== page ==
Fiery Goa Pork Vindaloo

Cherie Scott 2Welcome guest blogger Cherie Scott, who made the improbable journey from her birthplace in India to a small town in Maine (with stops in Vancouver and New York City), where she now writes her aptly-named blog Mumbai to Maine. There she reconnects with her Indian-Portuguese roots through family recipes and nostalgic anecdotes – it’s a culinary journey across cultures and the Atlantic.

I was only 6 when I tried my first pork vindaloo. I will never forget that first bite: the tart but tender pork made my mouth pucker as my eyes widened in pleasant surprise. It was truly the first culinary roller coaster ride in my mouth. I had to have more!

As a little girl, I thought of vindaloo as a grown-up dish. The flavors were intense. I never questioned what went in it to make it so delicious. I just ate multiple helpings of it as my mother recalls. But over the years, I’ve developed a curiosity about its origins and what gave this signature Indo-Portuguese dish a special spot in my mother’s culinary repertoire.

A quick history lesson would note that the adventurous and ambitious Portuguese attempted multiple voyages to India and finally sailed into Goa, a coastal state located on the Western Coast of India, in the late 1400s and colonized it until 1975. Spreading Christianity, “combating Islam,” and strengthening their Portuguese-Asian spice empire were the primary goals of the Portuguese. Since the 12th century AD the Arabs had controlled all the spice trade routes into India. Eventually, after over a decade of battles the Portuguese finally overthrew the Arabs and took over the spice trade routes through Cochin and Goa. General Afonso De Albuquerque encouraged the Portuguese soldiers to marry the local women and thereby ensured Portuguese presence among the locals. While the Portuguese enjoyed a monopoly over spice routes they also introduced the fiery red chili pepper.


The Goa vindaloo was derived from the Portuguese dish, Carne de Vinha D’alhos: a meat (carne) dish that was marinated in wine (vinha) and garlic. Since wine was not commonplace in Goa, the locals tapped into the abundant coconut trees that dotted the coastline and used the coconut tree sap to make palm vinegar. The local vinegar, commonly known as coconut toddy, replaced the wine in the marinade. Thus, the Goa vindaloo took on a life of its own and evolved into a fiery-red, spicy, vinegar-based stewed pork dish. The dish became uniquely Goan and no longer authentically Portuguese.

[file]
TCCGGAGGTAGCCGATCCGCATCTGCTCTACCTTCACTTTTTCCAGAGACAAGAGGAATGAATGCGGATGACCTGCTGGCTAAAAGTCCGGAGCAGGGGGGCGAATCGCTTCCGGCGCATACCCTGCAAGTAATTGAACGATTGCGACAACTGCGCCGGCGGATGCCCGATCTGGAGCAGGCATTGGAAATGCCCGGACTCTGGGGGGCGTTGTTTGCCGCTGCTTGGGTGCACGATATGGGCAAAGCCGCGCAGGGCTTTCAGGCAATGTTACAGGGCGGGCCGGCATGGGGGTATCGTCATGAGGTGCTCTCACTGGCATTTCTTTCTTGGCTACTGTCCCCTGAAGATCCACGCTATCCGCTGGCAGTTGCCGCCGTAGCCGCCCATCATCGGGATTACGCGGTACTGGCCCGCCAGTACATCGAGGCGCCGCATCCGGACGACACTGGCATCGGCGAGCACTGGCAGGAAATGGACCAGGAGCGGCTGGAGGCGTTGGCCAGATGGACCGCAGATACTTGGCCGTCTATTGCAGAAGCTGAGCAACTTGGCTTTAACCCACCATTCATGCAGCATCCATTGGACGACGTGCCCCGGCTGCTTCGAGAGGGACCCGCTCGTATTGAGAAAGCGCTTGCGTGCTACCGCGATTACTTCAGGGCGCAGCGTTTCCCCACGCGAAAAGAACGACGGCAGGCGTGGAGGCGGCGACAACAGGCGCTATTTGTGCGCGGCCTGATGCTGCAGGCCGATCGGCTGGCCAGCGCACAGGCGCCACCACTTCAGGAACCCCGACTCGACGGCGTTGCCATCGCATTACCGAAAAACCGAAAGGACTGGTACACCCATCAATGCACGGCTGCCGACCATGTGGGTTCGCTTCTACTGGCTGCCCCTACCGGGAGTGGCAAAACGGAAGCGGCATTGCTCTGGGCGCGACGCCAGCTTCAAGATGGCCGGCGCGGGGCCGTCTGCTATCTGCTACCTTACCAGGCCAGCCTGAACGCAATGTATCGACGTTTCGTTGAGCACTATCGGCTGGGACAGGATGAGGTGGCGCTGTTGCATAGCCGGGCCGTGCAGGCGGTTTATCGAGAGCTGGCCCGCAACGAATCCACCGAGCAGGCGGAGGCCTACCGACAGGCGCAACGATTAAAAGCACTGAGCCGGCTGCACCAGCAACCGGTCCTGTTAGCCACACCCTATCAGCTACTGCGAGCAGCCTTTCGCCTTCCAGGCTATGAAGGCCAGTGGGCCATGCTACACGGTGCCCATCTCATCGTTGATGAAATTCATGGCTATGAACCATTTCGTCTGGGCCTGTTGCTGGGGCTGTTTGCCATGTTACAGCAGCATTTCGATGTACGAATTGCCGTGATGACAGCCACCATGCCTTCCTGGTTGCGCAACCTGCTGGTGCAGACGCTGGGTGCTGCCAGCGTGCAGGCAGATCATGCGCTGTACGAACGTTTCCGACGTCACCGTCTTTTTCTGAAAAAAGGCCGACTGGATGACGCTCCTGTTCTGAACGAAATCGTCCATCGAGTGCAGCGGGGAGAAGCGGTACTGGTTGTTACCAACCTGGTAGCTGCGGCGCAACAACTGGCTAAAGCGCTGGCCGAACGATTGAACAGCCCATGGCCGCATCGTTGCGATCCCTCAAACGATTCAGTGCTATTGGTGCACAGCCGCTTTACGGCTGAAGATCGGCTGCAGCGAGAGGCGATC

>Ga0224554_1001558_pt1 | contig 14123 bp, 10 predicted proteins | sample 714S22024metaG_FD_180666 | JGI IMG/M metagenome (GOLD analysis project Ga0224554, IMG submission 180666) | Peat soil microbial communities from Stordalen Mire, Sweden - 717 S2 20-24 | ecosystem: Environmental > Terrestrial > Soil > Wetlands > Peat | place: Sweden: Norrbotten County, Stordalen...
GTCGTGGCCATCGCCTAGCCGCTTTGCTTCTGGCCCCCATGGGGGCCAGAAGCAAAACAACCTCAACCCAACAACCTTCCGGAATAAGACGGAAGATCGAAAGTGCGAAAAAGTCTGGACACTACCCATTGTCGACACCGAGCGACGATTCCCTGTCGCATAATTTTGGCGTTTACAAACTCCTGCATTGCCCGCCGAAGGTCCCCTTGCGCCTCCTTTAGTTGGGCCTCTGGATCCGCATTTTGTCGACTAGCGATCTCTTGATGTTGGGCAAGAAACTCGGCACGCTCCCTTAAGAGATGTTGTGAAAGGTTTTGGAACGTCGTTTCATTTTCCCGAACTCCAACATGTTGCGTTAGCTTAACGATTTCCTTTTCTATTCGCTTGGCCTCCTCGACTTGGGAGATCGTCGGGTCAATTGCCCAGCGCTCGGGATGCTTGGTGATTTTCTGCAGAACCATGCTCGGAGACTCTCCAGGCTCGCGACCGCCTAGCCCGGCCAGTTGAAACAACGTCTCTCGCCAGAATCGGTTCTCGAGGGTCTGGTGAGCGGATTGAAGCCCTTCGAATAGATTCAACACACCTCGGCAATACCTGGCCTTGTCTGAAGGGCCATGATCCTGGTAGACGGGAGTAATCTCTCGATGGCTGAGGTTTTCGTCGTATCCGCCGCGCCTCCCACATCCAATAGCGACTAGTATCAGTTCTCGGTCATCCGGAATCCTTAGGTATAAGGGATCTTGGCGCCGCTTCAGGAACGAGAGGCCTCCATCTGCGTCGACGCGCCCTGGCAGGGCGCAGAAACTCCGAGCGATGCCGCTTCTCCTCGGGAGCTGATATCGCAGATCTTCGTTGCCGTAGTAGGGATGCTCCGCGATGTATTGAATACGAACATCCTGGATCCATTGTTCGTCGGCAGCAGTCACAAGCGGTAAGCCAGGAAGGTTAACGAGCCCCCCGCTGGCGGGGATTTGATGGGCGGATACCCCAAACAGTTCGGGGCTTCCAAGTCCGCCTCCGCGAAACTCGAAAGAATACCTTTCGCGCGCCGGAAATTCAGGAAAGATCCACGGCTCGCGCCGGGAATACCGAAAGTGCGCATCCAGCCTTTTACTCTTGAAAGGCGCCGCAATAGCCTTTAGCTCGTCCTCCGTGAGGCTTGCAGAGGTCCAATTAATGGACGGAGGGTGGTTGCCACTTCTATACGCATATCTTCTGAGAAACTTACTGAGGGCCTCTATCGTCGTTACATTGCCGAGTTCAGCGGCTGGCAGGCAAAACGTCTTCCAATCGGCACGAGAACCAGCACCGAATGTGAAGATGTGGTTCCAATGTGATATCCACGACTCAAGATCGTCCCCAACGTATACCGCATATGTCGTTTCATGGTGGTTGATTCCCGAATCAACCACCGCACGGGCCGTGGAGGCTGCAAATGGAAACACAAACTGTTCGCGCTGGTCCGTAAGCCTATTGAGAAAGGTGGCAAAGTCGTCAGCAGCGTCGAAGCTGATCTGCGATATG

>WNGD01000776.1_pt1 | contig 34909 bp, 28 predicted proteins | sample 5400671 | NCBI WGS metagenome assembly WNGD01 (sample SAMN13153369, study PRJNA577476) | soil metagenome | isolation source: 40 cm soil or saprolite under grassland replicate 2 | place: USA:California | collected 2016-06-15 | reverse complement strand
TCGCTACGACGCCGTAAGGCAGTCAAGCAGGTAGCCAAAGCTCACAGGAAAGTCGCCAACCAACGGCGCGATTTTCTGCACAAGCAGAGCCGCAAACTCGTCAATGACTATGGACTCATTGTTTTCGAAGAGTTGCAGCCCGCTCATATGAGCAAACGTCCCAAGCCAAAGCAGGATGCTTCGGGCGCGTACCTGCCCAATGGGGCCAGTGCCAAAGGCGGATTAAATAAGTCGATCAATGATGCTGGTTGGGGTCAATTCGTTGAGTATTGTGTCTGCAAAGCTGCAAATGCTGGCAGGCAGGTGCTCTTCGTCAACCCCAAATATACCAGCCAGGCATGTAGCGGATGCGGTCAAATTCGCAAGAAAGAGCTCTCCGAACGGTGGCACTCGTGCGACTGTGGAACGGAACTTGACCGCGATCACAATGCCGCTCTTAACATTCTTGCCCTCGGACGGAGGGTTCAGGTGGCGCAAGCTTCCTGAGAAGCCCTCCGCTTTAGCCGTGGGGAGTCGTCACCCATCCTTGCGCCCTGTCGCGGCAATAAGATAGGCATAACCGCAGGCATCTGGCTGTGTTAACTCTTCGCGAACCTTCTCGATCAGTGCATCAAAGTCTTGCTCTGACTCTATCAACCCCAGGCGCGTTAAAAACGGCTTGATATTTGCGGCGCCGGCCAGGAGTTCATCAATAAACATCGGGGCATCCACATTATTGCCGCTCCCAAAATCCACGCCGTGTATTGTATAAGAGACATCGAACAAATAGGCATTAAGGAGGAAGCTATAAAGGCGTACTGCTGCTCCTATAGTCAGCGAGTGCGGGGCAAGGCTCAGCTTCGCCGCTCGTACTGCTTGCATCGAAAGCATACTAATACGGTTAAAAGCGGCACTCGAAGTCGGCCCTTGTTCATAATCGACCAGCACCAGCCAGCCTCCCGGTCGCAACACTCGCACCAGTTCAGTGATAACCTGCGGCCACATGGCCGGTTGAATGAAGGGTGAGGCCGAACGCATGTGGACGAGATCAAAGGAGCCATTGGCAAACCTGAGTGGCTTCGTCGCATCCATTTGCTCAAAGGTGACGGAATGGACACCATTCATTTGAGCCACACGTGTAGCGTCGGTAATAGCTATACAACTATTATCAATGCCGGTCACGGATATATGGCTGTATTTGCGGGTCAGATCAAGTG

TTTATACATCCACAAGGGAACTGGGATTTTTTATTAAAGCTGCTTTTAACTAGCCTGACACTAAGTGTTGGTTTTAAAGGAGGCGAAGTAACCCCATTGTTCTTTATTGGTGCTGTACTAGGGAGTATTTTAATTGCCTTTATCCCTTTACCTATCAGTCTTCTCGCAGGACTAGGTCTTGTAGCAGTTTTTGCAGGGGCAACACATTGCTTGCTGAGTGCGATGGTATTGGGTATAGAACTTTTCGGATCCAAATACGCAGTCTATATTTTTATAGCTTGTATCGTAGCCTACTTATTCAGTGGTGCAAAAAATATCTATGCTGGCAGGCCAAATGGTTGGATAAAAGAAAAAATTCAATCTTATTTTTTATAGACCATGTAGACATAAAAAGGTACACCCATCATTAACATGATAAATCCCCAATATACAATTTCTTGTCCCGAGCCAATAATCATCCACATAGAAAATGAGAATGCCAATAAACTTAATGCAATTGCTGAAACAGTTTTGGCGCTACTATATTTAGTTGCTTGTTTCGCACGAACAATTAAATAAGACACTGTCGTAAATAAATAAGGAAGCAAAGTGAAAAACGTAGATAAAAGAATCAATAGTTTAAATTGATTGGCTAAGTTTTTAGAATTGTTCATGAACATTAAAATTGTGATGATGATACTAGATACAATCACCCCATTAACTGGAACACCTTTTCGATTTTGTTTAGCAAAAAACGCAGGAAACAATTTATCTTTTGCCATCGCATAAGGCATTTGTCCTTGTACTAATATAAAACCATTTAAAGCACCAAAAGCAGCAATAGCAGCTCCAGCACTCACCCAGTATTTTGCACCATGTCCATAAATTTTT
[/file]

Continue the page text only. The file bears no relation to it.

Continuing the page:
I have tried the spicier versions of vindaloo, which are so high on the heat index that they fail to deliver the layered complexities of this Goan dish. But then there is vindaloo that leaves you aching for just another bite; vindaloo that doesn’t sear your tongue upon impact, but is slow-cooked and seasoned to perfection– leaving you wanting more. With an artful vindaloo you want to aim for tangy, tart, sweet, spicy, melt-in-your-mouth pork with a fatty exterior and a lean interior.

Goan Chili Pepper

I was fortunate to have a tried-but-true recipe handed down to me by my dear mother, who has spent much of her adult life trying to master this nuanced dish. My mother’s eyes always glistened with nostalgia as she shared stories about her childhood summers in the village of Candolim, Goa. Every pig harvest was crucial for survival in this small village. The men would slaughter and carefully butcher the pig, while the women would take care of the cleaning, marinating, curing, and pickling process. Everyone in the family would share a part in the harvest, the cooking, and of course the feasting. Refrigeration was not an option and so locals had to pickle the meat in barrels with chili, garlic, and palm vinegar. Another option was to cure the harvested and pickled meat in the intense summer heat and then resurrect the sun-dried meat with an addition of chilies and vinegar or coconut milk.

Vindaloo was an important part of the Goan family unit. It was proudly served at every big Catholic holiday as in Easter, Christmas Day, and special family occasions. The flavor profiles in this dish called for a sophisticated palette.

This was my first attempt at a Goa vindaloo. It had to be authentic in every way possible.

D’Artagnan Berkshire pork loin

I was determined to source the Goa coconut vinegar online, and set my sights on the finest pork on the market: Berkshire pork from D’Artagnan, sourced from a co-operative of sustainable pig farmers at the base of the Ozark mountains. I took one glance at this tender, prime pork, intricately marbled with just the right layers of fat and my face lit up in delight.